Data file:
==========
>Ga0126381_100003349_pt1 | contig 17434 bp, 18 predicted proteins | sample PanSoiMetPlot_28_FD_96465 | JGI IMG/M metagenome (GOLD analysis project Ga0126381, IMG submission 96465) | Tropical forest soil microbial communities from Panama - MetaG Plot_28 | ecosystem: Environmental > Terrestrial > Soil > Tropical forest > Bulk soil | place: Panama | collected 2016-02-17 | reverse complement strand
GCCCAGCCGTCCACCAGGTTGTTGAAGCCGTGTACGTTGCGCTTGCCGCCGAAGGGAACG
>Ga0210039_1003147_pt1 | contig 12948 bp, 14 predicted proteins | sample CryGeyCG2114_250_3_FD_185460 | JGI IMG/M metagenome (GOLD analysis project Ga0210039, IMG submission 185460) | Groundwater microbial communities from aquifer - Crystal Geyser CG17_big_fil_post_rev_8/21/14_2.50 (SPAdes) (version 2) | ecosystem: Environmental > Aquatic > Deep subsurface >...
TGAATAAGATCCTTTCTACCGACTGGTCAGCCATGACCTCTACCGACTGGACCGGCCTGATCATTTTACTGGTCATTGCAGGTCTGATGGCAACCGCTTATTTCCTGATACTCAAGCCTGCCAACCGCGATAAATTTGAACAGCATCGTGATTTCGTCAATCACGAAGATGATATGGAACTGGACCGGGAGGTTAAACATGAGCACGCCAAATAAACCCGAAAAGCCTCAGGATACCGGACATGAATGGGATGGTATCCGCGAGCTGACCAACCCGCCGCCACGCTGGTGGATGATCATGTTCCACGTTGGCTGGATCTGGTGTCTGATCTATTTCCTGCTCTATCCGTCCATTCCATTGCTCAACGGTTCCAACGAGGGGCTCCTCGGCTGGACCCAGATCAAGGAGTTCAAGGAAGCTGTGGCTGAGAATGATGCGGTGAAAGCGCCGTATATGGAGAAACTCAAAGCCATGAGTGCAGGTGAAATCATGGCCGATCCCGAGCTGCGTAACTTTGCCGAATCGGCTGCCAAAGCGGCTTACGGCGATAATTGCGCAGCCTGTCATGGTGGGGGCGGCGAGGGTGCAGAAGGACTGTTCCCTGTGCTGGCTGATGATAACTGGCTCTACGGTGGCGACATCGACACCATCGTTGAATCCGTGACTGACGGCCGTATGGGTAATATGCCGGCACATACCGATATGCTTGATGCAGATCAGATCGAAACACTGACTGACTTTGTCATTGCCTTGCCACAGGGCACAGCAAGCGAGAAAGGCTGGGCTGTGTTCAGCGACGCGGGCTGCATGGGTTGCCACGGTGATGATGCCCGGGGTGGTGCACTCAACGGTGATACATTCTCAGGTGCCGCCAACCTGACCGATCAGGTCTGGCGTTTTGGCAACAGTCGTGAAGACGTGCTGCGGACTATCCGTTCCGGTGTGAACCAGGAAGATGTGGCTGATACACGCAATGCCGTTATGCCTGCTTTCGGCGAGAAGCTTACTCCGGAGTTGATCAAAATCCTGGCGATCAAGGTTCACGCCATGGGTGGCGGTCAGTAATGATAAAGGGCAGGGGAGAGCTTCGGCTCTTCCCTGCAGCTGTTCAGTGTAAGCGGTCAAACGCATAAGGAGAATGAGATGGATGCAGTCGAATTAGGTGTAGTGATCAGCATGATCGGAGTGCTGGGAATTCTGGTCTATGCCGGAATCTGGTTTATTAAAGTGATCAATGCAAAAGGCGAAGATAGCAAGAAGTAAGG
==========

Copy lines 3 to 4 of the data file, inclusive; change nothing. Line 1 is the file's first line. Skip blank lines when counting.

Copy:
>Ga0210039_1003147_pt1 | contig 12948 bp, 14 predicted proteins | sample CryGeyCG2114_250_3_FD_185460 | JGI IMG/M metagenome (GOLD analysis project Ga0210039, IMG submission 185460) | Groundwater microbial communities from aquifer - Crystal Geyser CG17_big_fil_post_rev_8/21/14_2.50 (SPAdes) (version 2) | ecosystem: Environmental > Aquatic > Deep subsurface >...
TGAATAAGATCCTTTCTACCGACTGGTCAGCCATGACCTCTACCGACTGGACCGGCCTGATCATTTTACTGGTCATTGCAGGTCTGATGGCAACCGCTTATTTCCTGATACTCAAGCCTGCCAACCGCGATAAATTTGAACAGCATCGTGATTTCGTCAATCACGAAGATGATATGGAACTGGACCGGGAGGTTAAACATGAGCACGCCAAATAAACCCGAAAAGCCTCAGGATACCGGACATGAATGGGATGGTATCCGCGAGCTGACCAACCCGCCGCCACGCTGGTGGATGATCATGTTCCACGTTGGCTGGATCTGGTGTCTGATCTATTTCCTGCTCTATCCGTCCATTCCATTGCTCAACGGTTCCAACGAGGGGCTCCTCGGCTGGACCCAGATCAAGGAGTTCAAGGAAGCTGTGGCTGAGAATGATGCGGTGAAAGCGCCGTATATGGAGAAACTCAAAGCCATGAGTGCAGGTGAAATCATGGCCGATCCCGAGCTGCGTAACTTTGCCGAATCGGCTGCCAAAGCGGCTTACGGCGATAATTGCGCAGCCTGTCATGGTGGGGGCGGCGAGGGTGCAGAAGGACTGTTCCCTGTGCTGGCTGATGATAACTGGCTCTACGGTGGCGACATCGACACCATCGTTGAATCCGTGACTGACGGCCGTATGGGTAATATGCCGGCACATACCGATATGCTTGATGCAGATCAGATCGAAACACTGACTGACTTTGTCATTGCCTTGCCACAGGGCACAGCAAGCGAGAAAGGCTGGGCTGTGTTCAGCGACGCGGGCTGCATGGGTTGCCACGGTGATGATGCCCGGGGTGGTGCACTCAACGGTGATACATTCTCAGGTGCCGCCAACCTGACCGATCAGGTCTGGCGTTTTGGCAACAGTCGTGAAGACGTGCTGCGGACTATCCGTTCCGGTGTGAACCAGGAAGATGTGGCTGATACACGCAATGCCGTTATGCCTGCTTTCGGCGAGAAGCTTACTCCGGAGTTGATCAAAATCCTGGCGATCAAGGTTCACGCCATGGGTGGCGGTCAGTAATGATAAAGGGCAGGGGAGAGCTTCGGCTCTTCCCTGCAGCTGTTCAGTGTAAGCGGTCAAACGCATAAGGAGAATGAGATGGATGCAGTCGAATTAGGTGTAGTGATCAGCATGATCGGAGTGCTGGGAATTCTGGTCTATGCCGGAATCTGGTTTATTAAAGTGATCAATGCAAAAGGCGAAGATAGCAAGAAGTAAGG